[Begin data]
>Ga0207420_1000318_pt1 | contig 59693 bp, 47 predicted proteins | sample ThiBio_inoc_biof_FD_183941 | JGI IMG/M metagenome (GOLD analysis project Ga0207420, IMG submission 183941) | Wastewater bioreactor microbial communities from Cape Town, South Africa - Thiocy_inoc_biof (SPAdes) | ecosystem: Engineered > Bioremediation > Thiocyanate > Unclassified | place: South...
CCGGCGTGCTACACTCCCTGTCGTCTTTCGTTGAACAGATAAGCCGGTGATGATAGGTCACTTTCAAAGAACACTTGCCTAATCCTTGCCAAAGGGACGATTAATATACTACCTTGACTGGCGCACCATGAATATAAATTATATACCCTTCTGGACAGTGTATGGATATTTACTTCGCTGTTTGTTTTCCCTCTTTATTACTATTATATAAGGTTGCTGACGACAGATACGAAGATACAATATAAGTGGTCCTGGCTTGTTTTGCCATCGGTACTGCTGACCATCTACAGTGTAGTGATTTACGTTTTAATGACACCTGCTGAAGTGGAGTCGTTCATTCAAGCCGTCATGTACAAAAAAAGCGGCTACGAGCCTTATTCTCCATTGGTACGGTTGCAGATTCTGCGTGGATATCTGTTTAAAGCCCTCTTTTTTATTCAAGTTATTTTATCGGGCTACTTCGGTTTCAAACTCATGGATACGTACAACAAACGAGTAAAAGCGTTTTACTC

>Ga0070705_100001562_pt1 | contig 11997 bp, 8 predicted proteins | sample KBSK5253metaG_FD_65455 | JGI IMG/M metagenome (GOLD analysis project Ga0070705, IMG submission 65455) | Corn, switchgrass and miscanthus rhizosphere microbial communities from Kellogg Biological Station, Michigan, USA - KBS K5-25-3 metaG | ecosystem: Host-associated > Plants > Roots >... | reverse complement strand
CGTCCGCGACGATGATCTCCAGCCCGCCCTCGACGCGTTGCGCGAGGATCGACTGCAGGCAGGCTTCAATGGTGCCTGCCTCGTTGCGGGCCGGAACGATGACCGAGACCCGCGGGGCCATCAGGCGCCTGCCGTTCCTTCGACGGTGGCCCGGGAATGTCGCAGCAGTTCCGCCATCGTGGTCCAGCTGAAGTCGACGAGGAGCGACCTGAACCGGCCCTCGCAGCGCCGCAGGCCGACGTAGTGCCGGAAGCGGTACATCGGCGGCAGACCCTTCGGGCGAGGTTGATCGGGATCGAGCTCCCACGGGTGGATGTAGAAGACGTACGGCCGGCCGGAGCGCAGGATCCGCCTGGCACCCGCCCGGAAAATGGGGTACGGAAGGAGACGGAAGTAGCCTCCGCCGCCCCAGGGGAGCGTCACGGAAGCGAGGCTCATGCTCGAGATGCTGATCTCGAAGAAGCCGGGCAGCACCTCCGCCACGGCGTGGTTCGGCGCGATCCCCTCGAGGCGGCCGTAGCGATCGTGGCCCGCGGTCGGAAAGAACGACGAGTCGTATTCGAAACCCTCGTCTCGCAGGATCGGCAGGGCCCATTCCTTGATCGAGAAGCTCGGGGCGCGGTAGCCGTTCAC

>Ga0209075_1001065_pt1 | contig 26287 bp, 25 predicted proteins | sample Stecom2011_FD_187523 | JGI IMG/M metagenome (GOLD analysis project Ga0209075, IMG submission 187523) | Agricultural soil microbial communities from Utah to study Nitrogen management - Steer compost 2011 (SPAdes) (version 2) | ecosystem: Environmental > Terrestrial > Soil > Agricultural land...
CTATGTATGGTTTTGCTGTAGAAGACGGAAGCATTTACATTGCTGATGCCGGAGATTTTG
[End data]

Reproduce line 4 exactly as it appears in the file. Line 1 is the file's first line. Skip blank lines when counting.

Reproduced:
CGTCCGCGACGATGATCTCCAGCCCGCCCTCGACGCGTTGCGCGAGGATCGACTGCAGGCAGGCTTCAATGGTGCCTGCCTCGTTGCGGGCCGGAACGATGACCGAGACCCGCGGGGCCATCAGGCGCCTGCCGTTCCTTCGACGGTGGCCCGGGAATGTCGCAGCAGTTCCGCCATCGTGGTCCAGCTGAAGTCGACGAGGAGCGACCTGAACCGGCCCTCGCAGCGCCGCAGGCCGACGTAGTGCCGGAAGCGGTACATCGGCGGCAGACCCTTCGGGCGAGGTTGATCGGGATCGAGCTCCCACGGGTGGATGTAGAAGACGTACGGCCGGCCGGAGCGCAGGATCCGCCTGGCACCCGCCCGGAAAATGGGGTACGGAAGGAGACGGAAGTAGCCTCCGCCGCCCCAGGGGAGCGTCACGGAAGCGAGGCTCATGCTCGAGATGCTGATCTCGAAGAAGCCGGGCAGCACCTCCGCCACGGCGTGGTTCGGCGCGATCCCCTCGAGGCGGCCGTAGCGATCGTGGCCCGCGGTCGGAAAGAACGACGAGTCGTATTCGAAACCCTCGTCTCGCAGGATCGGCAGGGCCCATTCCTTGATCGAGAAGCTCGGGGCGCGGTAGCCGTTCAC